The future (or not) of the internal L&D provider

I thought I’d flag up two pieces of work that caught my eye last week.

Firstly, Jane Hart (@C4LPT) has published some contributions she’s gathered for an article entitled: “What if there were no L&D Department?”

These include comments from well-known L&D thinkers Charles Jennings, Clark Quinn and Harold Jarche.. and from a couple of colleagues in the FCO L&D community as well.

The comments are well worth scrolling down.  To pick out some possible consensus (amidst much disagreement), if we’re going to continue with internal providers they’re going to need to be:

  • Loud advocates of learning
  • Heavily into the curation of content (making sense of the world for busy learners: signposting, recommending, packaging)
  • More focused on surfacing the tacit learning within an organisation, than buying from outside

An intriguing comment by Peter Davis (@Pete27513650): if the L&D Department disappeared, you could replace learning design with performance design.  (Couldn’t you do that anyway?)

And a chilling comment by Natalie Lafferty (@nlafferty): “In some cases Lynda.com is the new L&D Department”.  I don’t know if she meant it to be chilling.  I find it chilling because Lynda.com isn’t going to be interested in internal content, promoting learning or building peer communities – it’s going to be interested in selling more courses and resources through Lynda.com

Secondly, this slidepack by @Josh_Bersin (“The Future of Corporate Learning: Ten Disruptive Trends”) is worth looking at, especially from slide 18.  MOOCs and video are explosive.  L&D spend is growing quickly after a slump. Instructor-led learning is dying.  Content and curation are king.  Gamification, coaching, mentoring, apprenticeships are big.

I paraphrase.  If you’re into clipping slides, I recommend 35, 36 and 38 – great charts and infographics.

Thank you for the thought-provocation, and looking forward to lively discussions..!

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One thought on “The future (or not) of the internal L&D provider

  1. One of my dreams is that the language around learning would change so that learning is always spoken about as a personal process that results in some change for an individual.

    ‘Learning’ cannot be ‘provided’ because it is not a ‘product’.

    Those who have a role in supporting the learning processes of others can only provide external environmental supports for the individual internal learning process.

    This support typically falls into three interrelated types

    – stimulus to shift awareness and attitude (unlearning some previous beliefs)
    – environment and support for the learner to go through the stages of acquiring a skill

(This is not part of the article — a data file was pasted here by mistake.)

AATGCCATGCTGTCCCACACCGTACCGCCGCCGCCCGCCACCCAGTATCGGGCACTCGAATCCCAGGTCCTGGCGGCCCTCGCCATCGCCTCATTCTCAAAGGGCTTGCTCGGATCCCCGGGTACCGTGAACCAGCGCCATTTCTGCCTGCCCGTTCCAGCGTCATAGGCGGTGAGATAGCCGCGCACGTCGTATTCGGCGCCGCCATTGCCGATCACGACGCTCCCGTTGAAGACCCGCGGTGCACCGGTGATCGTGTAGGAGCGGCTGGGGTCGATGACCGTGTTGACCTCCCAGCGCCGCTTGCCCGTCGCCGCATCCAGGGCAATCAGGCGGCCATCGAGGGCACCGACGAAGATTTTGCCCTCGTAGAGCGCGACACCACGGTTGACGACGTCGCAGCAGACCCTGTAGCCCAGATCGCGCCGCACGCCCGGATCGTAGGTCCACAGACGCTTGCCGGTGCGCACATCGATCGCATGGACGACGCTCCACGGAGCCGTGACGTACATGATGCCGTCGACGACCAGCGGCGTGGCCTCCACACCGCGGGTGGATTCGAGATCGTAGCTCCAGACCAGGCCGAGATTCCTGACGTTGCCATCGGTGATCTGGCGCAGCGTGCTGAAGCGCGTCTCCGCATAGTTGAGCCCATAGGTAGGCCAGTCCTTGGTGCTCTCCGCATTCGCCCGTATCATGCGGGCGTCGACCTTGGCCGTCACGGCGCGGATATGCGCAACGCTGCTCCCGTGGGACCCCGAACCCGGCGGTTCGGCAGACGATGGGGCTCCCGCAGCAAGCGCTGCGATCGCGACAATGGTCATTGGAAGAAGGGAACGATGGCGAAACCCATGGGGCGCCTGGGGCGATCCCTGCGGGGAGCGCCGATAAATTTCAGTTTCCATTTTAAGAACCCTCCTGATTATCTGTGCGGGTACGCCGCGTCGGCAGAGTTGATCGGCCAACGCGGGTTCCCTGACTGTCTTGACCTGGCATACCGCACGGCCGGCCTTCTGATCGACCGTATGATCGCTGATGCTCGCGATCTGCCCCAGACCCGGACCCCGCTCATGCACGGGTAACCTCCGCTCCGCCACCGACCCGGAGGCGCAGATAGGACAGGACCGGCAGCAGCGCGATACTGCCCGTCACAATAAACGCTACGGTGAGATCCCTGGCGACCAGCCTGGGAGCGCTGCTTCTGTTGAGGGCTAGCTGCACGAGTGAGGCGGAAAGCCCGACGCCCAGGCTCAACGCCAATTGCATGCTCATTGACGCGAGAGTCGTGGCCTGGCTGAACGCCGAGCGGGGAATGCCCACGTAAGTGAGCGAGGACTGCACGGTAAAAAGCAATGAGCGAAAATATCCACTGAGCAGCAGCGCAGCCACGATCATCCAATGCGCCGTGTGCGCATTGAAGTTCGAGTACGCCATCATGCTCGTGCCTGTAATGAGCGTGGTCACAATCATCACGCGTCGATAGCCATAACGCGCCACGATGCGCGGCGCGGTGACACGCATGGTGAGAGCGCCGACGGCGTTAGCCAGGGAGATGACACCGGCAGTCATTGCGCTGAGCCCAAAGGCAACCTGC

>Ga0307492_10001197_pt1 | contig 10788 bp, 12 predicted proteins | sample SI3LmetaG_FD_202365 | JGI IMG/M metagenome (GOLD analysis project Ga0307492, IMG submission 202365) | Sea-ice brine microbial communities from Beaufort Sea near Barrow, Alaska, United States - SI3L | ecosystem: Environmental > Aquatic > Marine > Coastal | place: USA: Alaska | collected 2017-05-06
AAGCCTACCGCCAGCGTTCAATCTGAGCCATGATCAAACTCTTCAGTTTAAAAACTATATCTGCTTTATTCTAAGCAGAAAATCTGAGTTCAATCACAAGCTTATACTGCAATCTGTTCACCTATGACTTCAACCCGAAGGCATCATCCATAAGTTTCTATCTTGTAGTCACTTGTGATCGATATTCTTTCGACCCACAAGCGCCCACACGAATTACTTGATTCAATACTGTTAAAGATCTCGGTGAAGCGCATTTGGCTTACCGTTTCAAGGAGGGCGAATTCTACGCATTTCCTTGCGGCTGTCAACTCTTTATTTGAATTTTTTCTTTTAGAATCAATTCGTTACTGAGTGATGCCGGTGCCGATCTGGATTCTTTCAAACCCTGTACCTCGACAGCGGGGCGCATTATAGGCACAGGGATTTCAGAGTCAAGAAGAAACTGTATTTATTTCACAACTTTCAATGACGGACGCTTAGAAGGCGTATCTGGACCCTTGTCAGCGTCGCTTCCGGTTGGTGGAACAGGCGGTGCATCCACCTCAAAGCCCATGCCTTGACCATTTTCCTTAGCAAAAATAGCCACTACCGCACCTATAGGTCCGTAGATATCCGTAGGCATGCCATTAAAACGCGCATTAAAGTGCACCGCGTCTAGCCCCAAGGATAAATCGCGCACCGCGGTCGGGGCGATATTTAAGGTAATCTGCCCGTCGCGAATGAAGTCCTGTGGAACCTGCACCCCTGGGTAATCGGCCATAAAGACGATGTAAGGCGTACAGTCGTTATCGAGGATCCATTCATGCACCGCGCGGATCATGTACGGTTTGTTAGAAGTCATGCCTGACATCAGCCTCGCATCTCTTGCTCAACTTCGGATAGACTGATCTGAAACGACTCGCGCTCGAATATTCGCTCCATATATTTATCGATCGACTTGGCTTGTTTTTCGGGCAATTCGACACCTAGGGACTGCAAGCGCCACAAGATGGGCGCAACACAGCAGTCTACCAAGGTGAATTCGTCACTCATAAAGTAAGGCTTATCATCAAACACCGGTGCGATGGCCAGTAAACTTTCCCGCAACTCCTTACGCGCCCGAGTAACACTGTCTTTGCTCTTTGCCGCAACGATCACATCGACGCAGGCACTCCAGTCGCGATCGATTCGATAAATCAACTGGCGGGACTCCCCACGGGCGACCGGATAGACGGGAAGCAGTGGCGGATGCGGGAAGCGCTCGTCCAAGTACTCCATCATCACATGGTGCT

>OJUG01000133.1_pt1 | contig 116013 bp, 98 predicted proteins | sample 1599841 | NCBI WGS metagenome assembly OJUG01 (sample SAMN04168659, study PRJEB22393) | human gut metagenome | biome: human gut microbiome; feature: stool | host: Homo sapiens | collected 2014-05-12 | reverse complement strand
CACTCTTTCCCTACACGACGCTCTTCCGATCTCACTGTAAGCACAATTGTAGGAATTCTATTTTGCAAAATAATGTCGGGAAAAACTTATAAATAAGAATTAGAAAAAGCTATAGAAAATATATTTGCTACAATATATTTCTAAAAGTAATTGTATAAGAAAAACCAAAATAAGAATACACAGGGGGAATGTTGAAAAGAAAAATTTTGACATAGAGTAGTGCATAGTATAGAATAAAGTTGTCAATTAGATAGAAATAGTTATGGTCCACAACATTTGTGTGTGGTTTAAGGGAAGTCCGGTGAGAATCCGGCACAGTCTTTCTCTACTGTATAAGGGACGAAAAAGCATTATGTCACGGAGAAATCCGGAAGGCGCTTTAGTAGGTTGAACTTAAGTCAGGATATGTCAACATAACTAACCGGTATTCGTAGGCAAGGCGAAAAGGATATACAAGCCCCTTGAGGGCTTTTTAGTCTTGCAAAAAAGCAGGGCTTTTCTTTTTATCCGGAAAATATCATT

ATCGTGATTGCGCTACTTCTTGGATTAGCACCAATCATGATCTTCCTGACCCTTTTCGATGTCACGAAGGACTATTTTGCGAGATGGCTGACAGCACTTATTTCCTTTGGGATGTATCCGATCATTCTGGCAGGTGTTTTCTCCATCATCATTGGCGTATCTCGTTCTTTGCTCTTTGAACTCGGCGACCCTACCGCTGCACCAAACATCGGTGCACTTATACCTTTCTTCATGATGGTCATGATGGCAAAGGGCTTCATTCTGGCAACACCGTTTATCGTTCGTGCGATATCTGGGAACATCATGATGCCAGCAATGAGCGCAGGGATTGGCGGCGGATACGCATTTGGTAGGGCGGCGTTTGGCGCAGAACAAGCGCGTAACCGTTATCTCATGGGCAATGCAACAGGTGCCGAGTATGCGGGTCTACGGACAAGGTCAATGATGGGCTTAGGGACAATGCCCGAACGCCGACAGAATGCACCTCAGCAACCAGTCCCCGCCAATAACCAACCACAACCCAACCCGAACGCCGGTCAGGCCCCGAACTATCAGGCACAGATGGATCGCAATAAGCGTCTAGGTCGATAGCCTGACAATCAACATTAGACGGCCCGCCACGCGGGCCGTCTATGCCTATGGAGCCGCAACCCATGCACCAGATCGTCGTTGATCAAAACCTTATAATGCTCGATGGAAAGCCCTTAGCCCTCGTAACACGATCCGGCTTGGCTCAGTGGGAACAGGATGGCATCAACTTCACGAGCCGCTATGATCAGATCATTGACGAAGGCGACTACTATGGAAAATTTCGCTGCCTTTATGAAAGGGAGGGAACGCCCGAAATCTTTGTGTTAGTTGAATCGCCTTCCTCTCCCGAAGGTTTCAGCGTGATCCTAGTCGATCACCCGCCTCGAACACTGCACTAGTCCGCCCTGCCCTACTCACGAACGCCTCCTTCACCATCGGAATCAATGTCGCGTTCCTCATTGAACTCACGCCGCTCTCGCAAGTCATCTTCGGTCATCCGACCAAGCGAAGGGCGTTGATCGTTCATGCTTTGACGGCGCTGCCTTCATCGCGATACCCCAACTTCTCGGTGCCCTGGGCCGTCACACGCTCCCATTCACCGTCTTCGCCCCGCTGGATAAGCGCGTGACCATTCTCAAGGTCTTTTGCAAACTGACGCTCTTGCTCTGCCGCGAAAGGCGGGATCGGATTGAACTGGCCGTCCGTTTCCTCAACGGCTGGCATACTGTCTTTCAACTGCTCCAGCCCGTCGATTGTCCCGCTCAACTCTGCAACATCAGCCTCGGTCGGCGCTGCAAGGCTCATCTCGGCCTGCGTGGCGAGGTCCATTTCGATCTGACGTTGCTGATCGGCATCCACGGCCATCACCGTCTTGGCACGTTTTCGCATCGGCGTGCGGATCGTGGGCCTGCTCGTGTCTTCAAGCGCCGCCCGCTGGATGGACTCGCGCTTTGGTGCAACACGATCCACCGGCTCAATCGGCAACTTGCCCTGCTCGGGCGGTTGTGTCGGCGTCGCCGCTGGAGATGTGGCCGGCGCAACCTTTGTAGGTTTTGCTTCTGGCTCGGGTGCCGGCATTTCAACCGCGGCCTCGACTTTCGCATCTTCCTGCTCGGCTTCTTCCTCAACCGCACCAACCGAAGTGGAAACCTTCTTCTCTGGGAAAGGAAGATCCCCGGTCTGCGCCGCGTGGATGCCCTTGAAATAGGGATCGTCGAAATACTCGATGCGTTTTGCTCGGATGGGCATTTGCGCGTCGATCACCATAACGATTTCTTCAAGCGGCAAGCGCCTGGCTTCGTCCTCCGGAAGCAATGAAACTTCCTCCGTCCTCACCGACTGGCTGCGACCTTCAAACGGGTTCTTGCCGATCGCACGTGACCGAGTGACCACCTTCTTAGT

– information to be understood, which then needs to be remembered and applied (the easiest piece to package as ‘content’ or ‘product’)

    L&D Departments suffer from the need to ‘do something’ in a field where the business goal is an internal personal process happening for other people – this is a tricky thing to manage and influence so L&D departments fall back on doing the manageable, tangible things in the form of ‘content’ and ‘products’. This tangible work often become an end in itself and loses connection with the complex and diverse needs of individual learners.

    Similarly learners are largely conditioned to think of learning as external wisdom to be found elsewhere and ‘consumed’ in the form of ‘products’ such as courses, books, electronic content …much of which is being commercially marketed.

    But there can be no ‘one size fits all’ ‘product’ in the field of learning. Thankfully, we are all in different places internally. And our contexts differ. We each must start the learning process from where we are currently in terms of our thinking, our conditioning, our skills, our behaviours and so on. This presents another problem for L&D Departments – how to create meaningful learning processes for large numbers of very different individuals.

    Organisations need to

    (a) focus on and provide meaningful learning processes before considering the buying or creating of standard ‘products’ or ‘content’
    (b) support meaningful learning processes for individuals – so L&D facilitators must be able to get close to individuals to ascertain needs before trying to find solutions
    (c) closely integrate learning processes with work processes – L&D facilitators need to get out of L&D departments and get much closer to the work environment – and provide supports that facilitate learning as part of working
    (d) take a constantly fluid approach with maximum responsiveness to individual needs and context

    Another point is that the whole business of ‘evaluation of learning’ is often about evaluation of learning products. If we really focus the learning process on the desired change, in the first place, we will have less need to dig for evidence of whether the change occurred.

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